We’re keeping an eye on early education trends, and we think there are six important things to watch for in 2018.

• FY19 state budget advocacy

Will the Governor and the Legislature continue their support for the early childhood education workforce? We hope so. Massachusetts has made important progress.

• Dear Massachusetts Legislature: Please expand preschool.

Last year, the Senate Ways and Means committee included $15 million for expansion, but this allocation did not make it into the final budget.

We are continuing to advocate for a bill that would invest in expansion in a small but powerful way. “An Act ensuring high quality early education,” H.2874 filed by Representative Alice Peisch (D-Wellesley) and S.240 filed by Senator Sal DiDomenico (D-Everett) would award preschool expansion grants to high-needs communities that are ready to go with comprehensive implementation plans. (more…)

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Photo: Alessandra Hartkopf for Strategies for Children

 

Study after study keeps coming to the same conclusion: Early education works.

Now new research drives home the point: Early education provides benefits that last through high school.

That’s the result of a meta-study published by the American Educational Research Association (AERA).

“It is exciting that our results show that the benefits of early childhood education are sustained through elementary school and beyond,” study coauthor Dana McCoy, an assistant professor at the Harvard Graduate School of Education, said in a press release.

“These results provide further evidence for the potential individual and societal benefits of expanding early childhood education programming in the United States.”

The researchers conducted a meta-study of 22 early education studies conducted between 1960 and 2016. (more…)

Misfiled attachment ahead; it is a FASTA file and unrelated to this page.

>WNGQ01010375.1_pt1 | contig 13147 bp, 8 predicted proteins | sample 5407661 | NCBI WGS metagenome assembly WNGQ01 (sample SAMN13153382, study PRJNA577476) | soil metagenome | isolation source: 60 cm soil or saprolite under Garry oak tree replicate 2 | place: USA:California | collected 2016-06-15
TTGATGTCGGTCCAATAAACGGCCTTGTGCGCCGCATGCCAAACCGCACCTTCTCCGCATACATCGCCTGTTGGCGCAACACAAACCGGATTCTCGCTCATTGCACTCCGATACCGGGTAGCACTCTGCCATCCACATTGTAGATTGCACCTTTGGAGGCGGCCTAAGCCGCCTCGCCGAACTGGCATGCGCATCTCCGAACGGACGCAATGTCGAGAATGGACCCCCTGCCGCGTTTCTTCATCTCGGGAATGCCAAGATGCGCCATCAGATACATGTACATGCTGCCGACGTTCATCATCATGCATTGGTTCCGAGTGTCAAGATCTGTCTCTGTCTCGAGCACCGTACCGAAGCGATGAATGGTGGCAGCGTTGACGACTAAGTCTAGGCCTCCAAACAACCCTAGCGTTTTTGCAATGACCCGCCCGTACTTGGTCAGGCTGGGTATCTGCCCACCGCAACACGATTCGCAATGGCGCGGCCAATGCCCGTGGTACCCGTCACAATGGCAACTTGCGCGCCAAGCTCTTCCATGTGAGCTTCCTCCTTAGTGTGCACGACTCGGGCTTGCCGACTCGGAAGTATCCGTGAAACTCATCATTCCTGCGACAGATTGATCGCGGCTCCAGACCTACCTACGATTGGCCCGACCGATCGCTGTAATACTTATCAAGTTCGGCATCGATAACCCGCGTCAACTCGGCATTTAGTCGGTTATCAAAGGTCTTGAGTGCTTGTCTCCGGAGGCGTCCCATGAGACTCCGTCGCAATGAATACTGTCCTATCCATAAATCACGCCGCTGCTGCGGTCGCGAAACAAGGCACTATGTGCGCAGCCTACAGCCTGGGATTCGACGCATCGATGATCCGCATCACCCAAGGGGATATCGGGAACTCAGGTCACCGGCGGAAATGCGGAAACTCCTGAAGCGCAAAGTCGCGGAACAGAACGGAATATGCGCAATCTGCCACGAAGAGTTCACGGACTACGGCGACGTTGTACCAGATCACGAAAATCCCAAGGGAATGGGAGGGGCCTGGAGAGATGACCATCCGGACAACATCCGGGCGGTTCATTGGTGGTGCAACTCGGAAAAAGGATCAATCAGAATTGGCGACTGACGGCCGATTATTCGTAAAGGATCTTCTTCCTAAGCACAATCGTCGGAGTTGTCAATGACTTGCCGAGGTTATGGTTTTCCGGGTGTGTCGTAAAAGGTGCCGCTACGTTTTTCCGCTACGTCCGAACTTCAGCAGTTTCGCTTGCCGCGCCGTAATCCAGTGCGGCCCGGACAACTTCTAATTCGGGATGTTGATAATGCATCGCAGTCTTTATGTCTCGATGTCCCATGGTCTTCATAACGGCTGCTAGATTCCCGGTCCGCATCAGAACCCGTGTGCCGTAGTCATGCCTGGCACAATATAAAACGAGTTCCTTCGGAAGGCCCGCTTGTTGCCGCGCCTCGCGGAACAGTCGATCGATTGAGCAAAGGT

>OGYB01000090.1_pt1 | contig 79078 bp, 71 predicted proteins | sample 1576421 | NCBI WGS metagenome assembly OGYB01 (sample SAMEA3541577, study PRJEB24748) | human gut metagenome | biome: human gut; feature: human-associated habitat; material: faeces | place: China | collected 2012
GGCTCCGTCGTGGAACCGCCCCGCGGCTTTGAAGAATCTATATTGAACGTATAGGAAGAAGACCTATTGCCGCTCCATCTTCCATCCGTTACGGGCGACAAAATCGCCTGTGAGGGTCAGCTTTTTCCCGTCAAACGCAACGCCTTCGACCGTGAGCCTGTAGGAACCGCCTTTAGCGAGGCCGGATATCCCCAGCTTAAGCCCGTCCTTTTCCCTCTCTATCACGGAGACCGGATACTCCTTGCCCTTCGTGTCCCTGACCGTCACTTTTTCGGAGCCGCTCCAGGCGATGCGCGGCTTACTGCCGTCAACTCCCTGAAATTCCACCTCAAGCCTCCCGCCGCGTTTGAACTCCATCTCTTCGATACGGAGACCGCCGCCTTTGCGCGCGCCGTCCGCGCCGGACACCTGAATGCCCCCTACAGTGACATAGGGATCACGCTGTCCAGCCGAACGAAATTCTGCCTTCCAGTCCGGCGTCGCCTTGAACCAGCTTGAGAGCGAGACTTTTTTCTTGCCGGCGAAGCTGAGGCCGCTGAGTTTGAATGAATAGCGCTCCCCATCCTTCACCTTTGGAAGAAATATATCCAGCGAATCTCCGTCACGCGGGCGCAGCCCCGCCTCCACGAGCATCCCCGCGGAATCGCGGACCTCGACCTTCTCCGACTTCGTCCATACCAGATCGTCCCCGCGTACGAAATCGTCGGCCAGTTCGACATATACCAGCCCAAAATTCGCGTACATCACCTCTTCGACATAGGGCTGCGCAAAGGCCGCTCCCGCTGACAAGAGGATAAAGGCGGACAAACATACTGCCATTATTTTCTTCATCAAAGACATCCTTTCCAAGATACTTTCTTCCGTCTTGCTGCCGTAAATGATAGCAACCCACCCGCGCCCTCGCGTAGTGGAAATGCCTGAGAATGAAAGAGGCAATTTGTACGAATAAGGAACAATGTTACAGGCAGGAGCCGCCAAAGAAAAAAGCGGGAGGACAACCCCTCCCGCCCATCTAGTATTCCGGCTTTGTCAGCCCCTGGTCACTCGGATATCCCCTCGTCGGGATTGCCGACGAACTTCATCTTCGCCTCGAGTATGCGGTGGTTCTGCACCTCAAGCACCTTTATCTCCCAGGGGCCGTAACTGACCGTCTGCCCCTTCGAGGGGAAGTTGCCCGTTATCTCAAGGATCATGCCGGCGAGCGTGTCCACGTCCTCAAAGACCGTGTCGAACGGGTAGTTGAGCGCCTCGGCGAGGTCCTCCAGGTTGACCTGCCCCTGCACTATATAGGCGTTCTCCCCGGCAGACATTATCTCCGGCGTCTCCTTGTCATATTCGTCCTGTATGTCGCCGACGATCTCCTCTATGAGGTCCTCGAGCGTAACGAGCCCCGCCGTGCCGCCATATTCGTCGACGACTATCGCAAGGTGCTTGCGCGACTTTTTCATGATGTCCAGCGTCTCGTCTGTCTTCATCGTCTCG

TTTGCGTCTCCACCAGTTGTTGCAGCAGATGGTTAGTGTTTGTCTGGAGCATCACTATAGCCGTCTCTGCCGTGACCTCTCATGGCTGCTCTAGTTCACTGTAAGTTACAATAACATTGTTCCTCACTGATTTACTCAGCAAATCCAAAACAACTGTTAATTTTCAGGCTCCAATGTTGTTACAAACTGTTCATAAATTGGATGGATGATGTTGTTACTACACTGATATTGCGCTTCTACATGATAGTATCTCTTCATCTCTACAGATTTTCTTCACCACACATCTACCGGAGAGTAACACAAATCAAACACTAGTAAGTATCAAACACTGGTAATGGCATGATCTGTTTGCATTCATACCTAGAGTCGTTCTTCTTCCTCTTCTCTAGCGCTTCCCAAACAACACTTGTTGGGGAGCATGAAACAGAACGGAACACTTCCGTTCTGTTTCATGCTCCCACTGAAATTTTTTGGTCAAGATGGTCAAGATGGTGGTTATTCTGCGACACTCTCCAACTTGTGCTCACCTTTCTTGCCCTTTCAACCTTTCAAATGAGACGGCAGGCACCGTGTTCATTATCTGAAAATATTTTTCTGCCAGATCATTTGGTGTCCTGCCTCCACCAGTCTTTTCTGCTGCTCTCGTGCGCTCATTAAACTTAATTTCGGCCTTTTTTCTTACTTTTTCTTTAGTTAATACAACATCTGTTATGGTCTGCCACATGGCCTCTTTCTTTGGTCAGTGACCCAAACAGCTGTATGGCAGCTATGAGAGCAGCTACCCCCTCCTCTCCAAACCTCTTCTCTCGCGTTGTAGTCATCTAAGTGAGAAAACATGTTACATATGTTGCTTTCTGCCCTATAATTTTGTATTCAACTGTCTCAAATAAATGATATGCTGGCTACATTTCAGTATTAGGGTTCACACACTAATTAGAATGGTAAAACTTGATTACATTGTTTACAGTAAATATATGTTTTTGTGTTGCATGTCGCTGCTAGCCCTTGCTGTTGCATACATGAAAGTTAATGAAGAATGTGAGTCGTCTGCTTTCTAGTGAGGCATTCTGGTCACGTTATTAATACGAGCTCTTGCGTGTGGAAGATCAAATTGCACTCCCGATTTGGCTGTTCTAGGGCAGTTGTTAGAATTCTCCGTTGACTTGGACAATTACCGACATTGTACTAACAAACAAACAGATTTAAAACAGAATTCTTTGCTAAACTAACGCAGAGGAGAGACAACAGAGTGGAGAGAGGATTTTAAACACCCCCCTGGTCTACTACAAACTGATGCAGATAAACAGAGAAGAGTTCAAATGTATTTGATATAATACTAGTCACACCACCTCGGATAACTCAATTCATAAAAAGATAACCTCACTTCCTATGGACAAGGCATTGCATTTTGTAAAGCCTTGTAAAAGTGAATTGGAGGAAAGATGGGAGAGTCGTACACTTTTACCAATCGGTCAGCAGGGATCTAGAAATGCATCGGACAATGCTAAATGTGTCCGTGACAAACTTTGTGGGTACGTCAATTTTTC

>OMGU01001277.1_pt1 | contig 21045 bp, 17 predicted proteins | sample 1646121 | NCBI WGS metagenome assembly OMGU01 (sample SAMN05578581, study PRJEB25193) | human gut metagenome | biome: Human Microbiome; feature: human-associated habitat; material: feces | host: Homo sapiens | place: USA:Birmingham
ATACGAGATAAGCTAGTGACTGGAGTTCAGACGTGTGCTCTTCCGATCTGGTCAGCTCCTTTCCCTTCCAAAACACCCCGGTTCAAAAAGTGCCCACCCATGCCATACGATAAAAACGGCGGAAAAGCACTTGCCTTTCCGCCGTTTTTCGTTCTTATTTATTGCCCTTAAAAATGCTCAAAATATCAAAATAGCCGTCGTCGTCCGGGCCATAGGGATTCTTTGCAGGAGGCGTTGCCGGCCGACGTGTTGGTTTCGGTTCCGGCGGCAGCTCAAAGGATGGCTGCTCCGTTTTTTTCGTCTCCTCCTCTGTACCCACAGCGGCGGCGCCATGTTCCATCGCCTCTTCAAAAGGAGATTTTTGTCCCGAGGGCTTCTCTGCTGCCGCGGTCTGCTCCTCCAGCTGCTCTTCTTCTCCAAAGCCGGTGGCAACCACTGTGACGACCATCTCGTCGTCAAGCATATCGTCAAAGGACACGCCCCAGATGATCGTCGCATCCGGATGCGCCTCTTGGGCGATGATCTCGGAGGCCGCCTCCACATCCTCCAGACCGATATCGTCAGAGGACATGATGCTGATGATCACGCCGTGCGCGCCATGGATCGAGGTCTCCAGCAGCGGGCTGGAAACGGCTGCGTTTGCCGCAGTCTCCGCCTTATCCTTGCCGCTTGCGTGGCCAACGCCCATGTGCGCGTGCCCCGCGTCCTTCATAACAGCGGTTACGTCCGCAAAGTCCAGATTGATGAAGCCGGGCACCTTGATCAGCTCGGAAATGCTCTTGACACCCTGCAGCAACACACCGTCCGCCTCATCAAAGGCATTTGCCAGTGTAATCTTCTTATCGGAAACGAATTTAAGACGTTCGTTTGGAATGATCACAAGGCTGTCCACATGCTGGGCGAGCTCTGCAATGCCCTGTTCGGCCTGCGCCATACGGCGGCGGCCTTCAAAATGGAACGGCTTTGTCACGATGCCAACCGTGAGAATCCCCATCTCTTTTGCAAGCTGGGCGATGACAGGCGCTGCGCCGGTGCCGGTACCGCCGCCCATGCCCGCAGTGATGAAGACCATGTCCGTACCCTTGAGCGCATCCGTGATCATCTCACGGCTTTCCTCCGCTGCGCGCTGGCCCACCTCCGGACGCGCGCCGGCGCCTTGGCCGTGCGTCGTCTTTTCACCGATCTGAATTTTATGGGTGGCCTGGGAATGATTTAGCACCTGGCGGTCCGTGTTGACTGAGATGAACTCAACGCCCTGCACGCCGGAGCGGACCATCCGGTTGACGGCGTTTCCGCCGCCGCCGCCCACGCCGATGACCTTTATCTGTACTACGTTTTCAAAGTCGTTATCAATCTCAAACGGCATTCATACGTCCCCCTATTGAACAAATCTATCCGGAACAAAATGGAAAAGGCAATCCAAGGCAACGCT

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Nonie Lesaux. Photo source: Harvard Graduate School of Education

Nonie Lesaux — the academic dean at Harvard’s Graduate School of Education (HGSE) – appeared on NECN to talk about HGSE’s statewide study on early education.

The study, Lesaux says in the video, is “designed effectively to strengthen early learning in the U.S. and increase the pathways to success for young children.”

“What we don’t really know is how to scale high-quality programs,” Lesaux adds. “What are the key ingredients that would allow us to do so much better by so many more children…?”

Lesaux is also the author of the Strategies for Children report “Turning the Page: Refocusing Massachusetts for Reading Success.”

The Boston Globe covered the study here.

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Screenshot of New America’s report.

 

What does high-quality pre-K look like?

It depends on where you look, according to a new report from the think tank New America.

“Since publicly funded pre-K programs are guided by varying intents, regulations, and funding approaches, there is little continuity in early learning. There are uneven standards for program quality, variable hours of coverage, incongruent eligibility requirements, and competing demands for accountability.”

Despite this “uneven” practice, the research does provide clear answers of what quality looks like.

To get a sharp picture of quality, New America’s report — “Indispensable Policies & Practices for High-Quality Pre-K: Research & Pre-K Standards Review” — “synthesizes recent meta-analyses and other studies” and “analyzes existing pre-K quality standards.”

Six themes emerged from this process: (more…)